- Samuel Dibble – member of the US House of Representatives and first graduate of Wofford College (Class of 1856)
- Henry Franklin Floyd – Judge on the United States Court of Appeals for the Fourth Circuit
- Donald Fowler – former Chairman of the Democratic National Committee
- Clyde H. Hamilton – Judge of the U.S. Court of Appeals for the Fourth Circuit
- Olin D. Johnston – former United States Senator, South Carolina (1945–1965); Governor of South Carolina (1935–1939, 1943–1945)
- C. Bruce Littlejohn – Associate Justice South Carolina Supreme Court (1966–1984); Chief Justice (1984–1985)
- Thomas Gordon McLeod – Governor of South Carolina (1923–1927)
- Costa M. Pleicones – Associate Justice, later Chief Justice, of the South Carolina Supreme Court since 2000
- Dennis W. Shedd – Judge on the U. S. Court of Appeals for the Fourth Circuit
- Ellison D. Smith – former United States Senator, South Carolina (1909–1945: 17th longest-serving senator in history)
- John G. Stabler – Associate Justice South Carolina Supreme Court (1926–1935); Chief Justice (1935–1940)
- Charles Albert Woods – Associate Justice South Carolina Supreme Court (1903–1913); Judge on the U. S. Court of Appeals for the Fourth Circuit (1913–1925)
- William Preston Few – first president of Duke University and the fifth and last president of its predecessor, Trinity College
- James Kirkland – second and longest-serving chancellor of Vanderbilt University
- James A. Knight – psychiatrist, theologian, and medical ethicist; first dean of the Texas A&M School of Medicine
- William Wallace Duncan (Class of 1858) – Bishop of the Methodist Episcopal Church, South
- Francis L. Garrett – Chief of Chaplains of the U.S. Navy
- Marion J. Hatchett – liturgical scholar in the Episcopal Church who helped to shape the 1979 Book of Common Prayer
- Albert C. Outler – theologian and philosopher
- As of June 30, 2019. "U.S. and Canadian 2019 NTSE Participating Institutions Listed by Fiscal Year 2019 Endowment Market Value, and Percentage Change in Market Value from FY18 to FY19 (Revised)". National Association of College and University Business Officers and TIAA. Retrieved September 26, 2020.
- "President - Wofford College". Wofford.edu. 2013-07-01. Retrieved 2013-07-11.
- "Wofford College - Fast Facts". Wofford.edu. Retrieved 2014-07-14.
- Wofford College Logo Sheet (PDF). 2014-11-01. Retrieved 2016-04-09.
- David Duncan Wallace, History of Wofford College (Nashville: Vanderbilt University Press, 1951) pp. 48-56
- Wofford: Shining With Untarnished Honor, 1854-2004 (Spartanburg, SC: Hub City Writers Group, 2005), p. 14
- "Wofford College - Phi Beta Kappa". Wofford.edu. 2007-10-22. Retrieved 2013-07-11.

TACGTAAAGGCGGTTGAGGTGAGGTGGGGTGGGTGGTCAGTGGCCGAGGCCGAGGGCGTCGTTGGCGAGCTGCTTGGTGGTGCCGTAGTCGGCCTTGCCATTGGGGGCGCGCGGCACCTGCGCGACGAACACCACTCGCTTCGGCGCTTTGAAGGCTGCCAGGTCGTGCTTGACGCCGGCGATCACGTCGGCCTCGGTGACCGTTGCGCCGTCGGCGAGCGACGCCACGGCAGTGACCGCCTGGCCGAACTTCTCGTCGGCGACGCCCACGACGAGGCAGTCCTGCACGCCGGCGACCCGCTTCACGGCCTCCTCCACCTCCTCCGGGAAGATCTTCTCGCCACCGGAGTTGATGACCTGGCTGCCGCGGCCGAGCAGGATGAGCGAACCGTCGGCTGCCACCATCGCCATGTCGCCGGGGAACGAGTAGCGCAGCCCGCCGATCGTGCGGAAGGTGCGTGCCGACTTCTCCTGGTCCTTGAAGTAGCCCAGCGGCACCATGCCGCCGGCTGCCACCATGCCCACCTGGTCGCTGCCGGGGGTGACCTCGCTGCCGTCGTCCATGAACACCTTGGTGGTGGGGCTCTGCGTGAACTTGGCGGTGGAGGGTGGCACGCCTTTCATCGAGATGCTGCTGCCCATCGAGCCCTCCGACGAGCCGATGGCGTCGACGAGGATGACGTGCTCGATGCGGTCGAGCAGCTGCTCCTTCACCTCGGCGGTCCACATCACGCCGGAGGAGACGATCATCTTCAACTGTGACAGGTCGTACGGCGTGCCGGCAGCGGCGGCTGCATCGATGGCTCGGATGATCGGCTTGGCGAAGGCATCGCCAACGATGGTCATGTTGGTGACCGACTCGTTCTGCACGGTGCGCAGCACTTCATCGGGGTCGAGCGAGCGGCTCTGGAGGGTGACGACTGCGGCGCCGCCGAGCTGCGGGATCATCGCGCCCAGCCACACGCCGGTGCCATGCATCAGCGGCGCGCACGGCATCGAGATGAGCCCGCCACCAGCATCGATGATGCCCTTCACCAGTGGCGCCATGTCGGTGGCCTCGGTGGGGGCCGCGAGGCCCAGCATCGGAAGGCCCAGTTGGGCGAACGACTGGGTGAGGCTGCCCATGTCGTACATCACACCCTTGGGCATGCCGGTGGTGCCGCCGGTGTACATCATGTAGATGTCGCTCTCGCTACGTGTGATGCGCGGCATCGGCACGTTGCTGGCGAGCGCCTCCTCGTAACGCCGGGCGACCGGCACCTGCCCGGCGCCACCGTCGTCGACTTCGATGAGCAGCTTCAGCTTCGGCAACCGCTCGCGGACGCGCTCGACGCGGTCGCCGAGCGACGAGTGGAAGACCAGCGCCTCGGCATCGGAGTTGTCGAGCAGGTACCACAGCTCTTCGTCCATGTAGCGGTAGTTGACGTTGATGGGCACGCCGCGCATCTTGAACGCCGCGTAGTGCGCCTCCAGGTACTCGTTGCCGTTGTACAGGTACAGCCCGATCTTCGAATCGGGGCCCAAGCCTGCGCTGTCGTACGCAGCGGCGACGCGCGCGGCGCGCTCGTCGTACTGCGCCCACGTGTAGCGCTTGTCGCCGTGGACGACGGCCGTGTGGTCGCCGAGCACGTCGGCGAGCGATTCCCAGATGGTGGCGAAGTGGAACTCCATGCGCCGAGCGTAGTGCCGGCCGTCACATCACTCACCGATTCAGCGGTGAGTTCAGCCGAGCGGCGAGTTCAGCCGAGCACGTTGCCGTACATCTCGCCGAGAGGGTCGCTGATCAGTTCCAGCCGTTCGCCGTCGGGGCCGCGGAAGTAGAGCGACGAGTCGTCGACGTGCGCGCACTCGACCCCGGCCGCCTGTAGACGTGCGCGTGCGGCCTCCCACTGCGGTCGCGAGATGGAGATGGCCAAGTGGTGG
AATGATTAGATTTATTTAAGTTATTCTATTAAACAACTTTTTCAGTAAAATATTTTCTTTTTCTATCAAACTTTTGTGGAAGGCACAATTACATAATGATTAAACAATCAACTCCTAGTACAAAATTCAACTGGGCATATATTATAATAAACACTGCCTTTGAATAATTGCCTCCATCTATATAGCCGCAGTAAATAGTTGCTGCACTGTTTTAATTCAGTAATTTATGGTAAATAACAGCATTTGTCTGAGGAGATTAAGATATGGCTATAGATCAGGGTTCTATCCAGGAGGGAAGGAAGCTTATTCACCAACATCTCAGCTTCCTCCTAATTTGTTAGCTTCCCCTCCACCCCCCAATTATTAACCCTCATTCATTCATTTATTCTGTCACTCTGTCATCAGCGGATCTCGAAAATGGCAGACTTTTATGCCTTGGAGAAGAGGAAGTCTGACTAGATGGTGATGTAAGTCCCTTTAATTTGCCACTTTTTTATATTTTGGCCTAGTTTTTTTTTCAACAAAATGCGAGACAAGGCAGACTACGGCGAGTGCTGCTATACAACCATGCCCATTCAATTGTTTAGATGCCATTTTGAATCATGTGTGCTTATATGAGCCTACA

- "National Register Information System". National Register of Historic Places. National Park Service. July 9, 2010.
- Brabham, William H. (August 29, 1974). "Wofford College Historic District" (PDF). National Register of Historic Places - Nomination and Inventory. Retrieved 25 August 2012.
- "Wofford College Historic District, Spartanburg County (Spartanburg)". National Register Properties in South Carolina. South Carolina Department of Archives and History. Retrieved 25 August 2012.
- "A History of Wofford, 1854-present". Retrieved 22 January 2019.
- "Interim". Wofford.edu. 2007-10-22. Retrieved 2013-07-11.
- "Wofford College - Academics". Wofford.edu. 2007-10-22. Retrieved 2013-07-11.
- David Duncan Wallace, History of Wofford College ( Vanderbilt University Press, 1951, p. 212.
- "Wofford College - Wofford ranks among leaders in nation for study abroad". Wofford.edu. 2010-11-15. Retrieved 2013-07-11.
- Wofford Today, Summer 2011
- "Wofford housing wins 2nd national award". GoUpstate.com. 2008-08-01. Retrieved 2013-07-11.
- Shackleford, Lynne P. (2011-10-02). "Wofford College seniors relish Village as school unveils Phase 5 of housing project". GoUpstate.com. Retrieved 2013-07-11.
- "the Bonner Scholars". Wofford.edu. 2007-10-22. Retrieved 2013-07-11.
- "ONE Campus Challenge". One.org. 2013-04-23. Retrieved 2013-07-11.
- "Diversity & Inclusion". Retrieved 22 January 2019.
- "First African American Wofford Student Albert W. Gray and First African American Wofford Graduate Douglas Jones Sr. honored with room naming at Wofford". May 24, 2013. Retrieved 22 January 2019.
- "Robert Galloway Men's Doubles Overview". www.itftennis.com. Retrieved 2020-08-18.
- "Jude Reyes". Forbes. Retrieved 28 January 2015.